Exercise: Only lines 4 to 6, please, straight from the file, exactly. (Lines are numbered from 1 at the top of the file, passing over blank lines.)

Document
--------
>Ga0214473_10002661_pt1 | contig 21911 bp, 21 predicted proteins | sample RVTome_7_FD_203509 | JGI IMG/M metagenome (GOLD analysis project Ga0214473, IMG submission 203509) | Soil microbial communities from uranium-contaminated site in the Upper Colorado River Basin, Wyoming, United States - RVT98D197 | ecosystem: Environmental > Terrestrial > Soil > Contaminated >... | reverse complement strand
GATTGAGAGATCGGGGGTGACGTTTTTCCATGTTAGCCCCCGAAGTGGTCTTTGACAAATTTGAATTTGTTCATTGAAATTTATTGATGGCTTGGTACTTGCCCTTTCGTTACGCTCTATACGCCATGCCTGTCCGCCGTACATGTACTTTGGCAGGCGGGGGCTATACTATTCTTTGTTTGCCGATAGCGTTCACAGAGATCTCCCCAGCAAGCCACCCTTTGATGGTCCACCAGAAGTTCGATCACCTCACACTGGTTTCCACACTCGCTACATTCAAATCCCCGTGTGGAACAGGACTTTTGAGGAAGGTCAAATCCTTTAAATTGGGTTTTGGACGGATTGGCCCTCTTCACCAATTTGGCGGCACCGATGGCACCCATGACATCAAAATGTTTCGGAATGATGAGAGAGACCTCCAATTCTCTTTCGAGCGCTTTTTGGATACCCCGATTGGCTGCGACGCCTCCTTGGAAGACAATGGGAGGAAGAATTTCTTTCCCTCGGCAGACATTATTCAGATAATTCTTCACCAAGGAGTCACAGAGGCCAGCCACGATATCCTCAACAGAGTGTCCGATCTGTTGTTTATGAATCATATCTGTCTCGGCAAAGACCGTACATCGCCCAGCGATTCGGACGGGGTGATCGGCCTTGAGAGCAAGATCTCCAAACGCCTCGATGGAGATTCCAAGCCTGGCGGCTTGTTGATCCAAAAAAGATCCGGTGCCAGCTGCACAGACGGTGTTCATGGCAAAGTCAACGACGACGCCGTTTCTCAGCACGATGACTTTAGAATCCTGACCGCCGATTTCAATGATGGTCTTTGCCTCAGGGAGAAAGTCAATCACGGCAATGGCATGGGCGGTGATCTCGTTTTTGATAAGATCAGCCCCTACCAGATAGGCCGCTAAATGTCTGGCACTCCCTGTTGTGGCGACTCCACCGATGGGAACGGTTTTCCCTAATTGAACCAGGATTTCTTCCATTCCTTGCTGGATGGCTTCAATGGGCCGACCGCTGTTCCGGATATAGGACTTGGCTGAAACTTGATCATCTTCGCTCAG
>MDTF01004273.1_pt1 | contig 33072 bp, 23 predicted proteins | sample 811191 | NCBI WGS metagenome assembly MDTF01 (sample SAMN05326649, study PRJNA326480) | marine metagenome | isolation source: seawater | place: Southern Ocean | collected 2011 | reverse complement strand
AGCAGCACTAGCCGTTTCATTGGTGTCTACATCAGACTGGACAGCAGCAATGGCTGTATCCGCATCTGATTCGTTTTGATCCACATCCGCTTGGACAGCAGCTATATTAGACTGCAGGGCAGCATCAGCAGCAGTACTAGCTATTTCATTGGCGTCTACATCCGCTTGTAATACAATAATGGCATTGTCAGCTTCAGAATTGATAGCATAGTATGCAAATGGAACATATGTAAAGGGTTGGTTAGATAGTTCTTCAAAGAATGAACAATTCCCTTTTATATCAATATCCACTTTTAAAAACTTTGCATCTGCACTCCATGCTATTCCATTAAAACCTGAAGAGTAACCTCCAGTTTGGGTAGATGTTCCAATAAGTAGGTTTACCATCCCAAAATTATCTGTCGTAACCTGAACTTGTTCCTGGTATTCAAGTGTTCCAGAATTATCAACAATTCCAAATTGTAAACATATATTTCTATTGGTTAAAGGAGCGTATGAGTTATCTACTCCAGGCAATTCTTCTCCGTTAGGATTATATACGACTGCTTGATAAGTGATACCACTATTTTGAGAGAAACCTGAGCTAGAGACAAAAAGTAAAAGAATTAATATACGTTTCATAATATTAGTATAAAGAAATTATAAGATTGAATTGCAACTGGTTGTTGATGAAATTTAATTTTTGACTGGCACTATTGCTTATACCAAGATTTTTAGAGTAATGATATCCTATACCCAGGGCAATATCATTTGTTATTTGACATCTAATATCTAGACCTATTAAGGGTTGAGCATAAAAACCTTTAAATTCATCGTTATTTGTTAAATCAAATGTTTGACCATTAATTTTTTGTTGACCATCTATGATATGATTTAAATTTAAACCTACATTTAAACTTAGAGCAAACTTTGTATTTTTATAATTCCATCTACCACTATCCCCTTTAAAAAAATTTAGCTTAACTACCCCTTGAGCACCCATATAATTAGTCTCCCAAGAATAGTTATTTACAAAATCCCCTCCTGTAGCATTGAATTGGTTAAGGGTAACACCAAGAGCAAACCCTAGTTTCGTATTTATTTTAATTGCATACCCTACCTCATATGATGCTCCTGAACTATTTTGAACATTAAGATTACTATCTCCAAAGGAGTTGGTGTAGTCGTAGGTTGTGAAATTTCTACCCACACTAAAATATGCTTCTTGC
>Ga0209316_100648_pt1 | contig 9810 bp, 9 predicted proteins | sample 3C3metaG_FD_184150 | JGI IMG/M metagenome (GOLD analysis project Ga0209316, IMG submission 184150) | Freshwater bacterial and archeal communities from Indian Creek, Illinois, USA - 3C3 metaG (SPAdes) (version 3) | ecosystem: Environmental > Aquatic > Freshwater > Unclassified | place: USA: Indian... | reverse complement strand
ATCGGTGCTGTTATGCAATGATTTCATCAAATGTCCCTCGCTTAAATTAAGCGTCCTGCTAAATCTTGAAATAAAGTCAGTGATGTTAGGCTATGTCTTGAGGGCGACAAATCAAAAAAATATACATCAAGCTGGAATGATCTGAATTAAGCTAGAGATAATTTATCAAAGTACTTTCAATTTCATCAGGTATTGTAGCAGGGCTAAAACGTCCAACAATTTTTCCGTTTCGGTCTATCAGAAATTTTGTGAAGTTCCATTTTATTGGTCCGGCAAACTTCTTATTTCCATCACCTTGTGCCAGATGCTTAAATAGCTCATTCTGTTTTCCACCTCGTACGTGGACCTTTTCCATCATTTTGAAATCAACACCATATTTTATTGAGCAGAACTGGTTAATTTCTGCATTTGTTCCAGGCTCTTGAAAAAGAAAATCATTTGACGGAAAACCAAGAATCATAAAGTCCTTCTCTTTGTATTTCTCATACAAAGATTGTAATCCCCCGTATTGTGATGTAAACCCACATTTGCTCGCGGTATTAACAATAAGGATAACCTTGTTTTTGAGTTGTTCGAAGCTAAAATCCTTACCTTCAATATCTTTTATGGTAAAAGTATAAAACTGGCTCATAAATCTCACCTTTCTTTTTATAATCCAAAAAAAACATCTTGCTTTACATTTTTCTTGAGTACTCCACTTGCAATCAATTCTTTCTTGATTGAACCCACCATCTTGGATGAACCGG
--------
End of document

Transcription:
AGCAGCACTAGCCGTTTCATTGGTGTCTACATCAGACTGGACAGCAGCAATGGCTGTATCCGCATCTGATTCGTTTTGATCCACATCCGCTTGGACAGCAGCTATATTAGACTGCAGGGCAGCATCAGCAGCAGTACTAGCTATTTCATTGGCGTCTACATCCGCTTGTAATACAATAATGGCATTGTCAGCTTCAGAATTGATAGCATAGTATGCAAATGGAACATATGTAAAGGGTTGGTTAGATAGTTCTTCAAAGAATGAACAATTCCCTTTTATATCAATATCCACTTTTAAAAACTTTGCATCTGCACTCCATGCTATTCCATTAAAACCTGAAGAGTAACCTCCAGTTTGGGTAGATGTTCCAATAAGTAGGTTTACCATCCCAAAATTATCTGTCGTAACCTGAACTTGTTCCTGGTATTCAAGTGTTCCAGAATTATCAACAATTCCAAATTGTAAACATATATTTCTATTGGTTAAAGGAGCGTATGAGTTATCTACTCCAGGCAATTCTTCTCCGTTAGGATTATATACGACTGCTTGATAAGTGATACCACTATTTTGAGAGAAACCTGAGCTAGAGACAAAAAGTAAAAGAATTAATATACGTTTCATAATATTAGTATAAAGAAATTATAAGATTGAATTGCAACTGGTTGTTGATGAAATTTAATTTTTGACTGGCACTATTGCTTATACCAAGATTTTTAGAGTAATGATATCCTATACCCAGGGCAATATCATTTGTTATTTGACATCTAATATCTAGACCTATTAAGGGTTGAGCATAAAAACCTTTAAATTCATCGTTATTTGTTAAATCAAATGTTTGACCATTAATTTTTTGTTGACCATCTATGATATGATTTAAATTTAAACCTACATTTAAACTTAGAGCAAACTTTGTATTTTTATAATTCCATCTACCACTATCCCCTTTAAAAAAATTTAGCTTAACTACCCCTTGAGCACCCATATAATTAGTCTCCCAAGAATAGTTATTTACAAAATCCCCTCCTGTAGCATTGAATTGGTTAAGGGTAACACCAAGAGCAAACCCTAGTTTCGTATTTATTTTAATTGCATACCCTACCTCATATGATGCTCCTGAACTATTTTGAACATTAAGATTACTATCTCCAAAGGAGTTGGTGTAGTCGTAGGTTGTGAAATTTCTACCCACACTAAAATATGCTTCTTGC
>Ga0209316_100648_pt1 | contig 9810 bp, 9 predicted proteins | sample 3C3metaG_FD_184150 | JGI IMG/M metagenome (GOLD analysis project Ga0209316, IMG submission 184150) | Freshwater bacterial and archeal communities from Indian Creek, Illinois, USA - 3C3 metaG (SPAdes) (version 3) | ecosystem: Environmental > Aquatic > Freshwater > Unclassified | place: USA: Indian... | reverse complement strand
ATCGGTGCTGTTATGCAATGATTTCATCAAATGTCCCTCGCTTAAATTAAGCGTCCTGCTAAATCTTGAAATAAAGTCAGTGATGTTAGGCTATGTCTTGAGGGCGACAAATCAAAAAAATATACATCAAGCTGGAATGATCTGAATTAAGCTAGAGATAATTTATCAAAGTACTTTCAATTTCATCAGGTATTGTAGCAGGGCTAAAACGTCCAACAATTTTTCCGTTTCGGTCTATCAGAAATTTTGTGAAGTTCCATTTTATTGGTCCGGCAAACTTCTTATTTCCATCACCTTGTGCCAGATGCTTAAATAGCTCATTCTGTTTTCCACCTCGTACGTGGACCTTTTCCATCATTTTGAAATCAACACCATATTTTATTGAGCAGAACTGGTTAATTTCTGCATTTGTTCCAGGCTCTTGAAAAAGAAAATCATTTGACGGAAAACCAAGAATCATAAAGTCCTTCTCTTTGTATTTCTCATACAAAGATTGTAATCCCCCGTATTGTGATGTAAACCCACATTTGCTCGCGGTATTAACAATAAGGATAACCTTGTTTTTGAGTTGTTCGAAGCTAAAATCCTTACCTTCAATATCTTTTATGGTAAAAGTATAAAACTGGCTCATAAATCTCACCTTTCTTTTTATAATCCAAAAAAAACATCTTGCTTTACATTTTTCTTGAGTACTCCACTTGCAATCAATTCTTTCTTGATTGAACCCACCATCTTGGATGAACCGG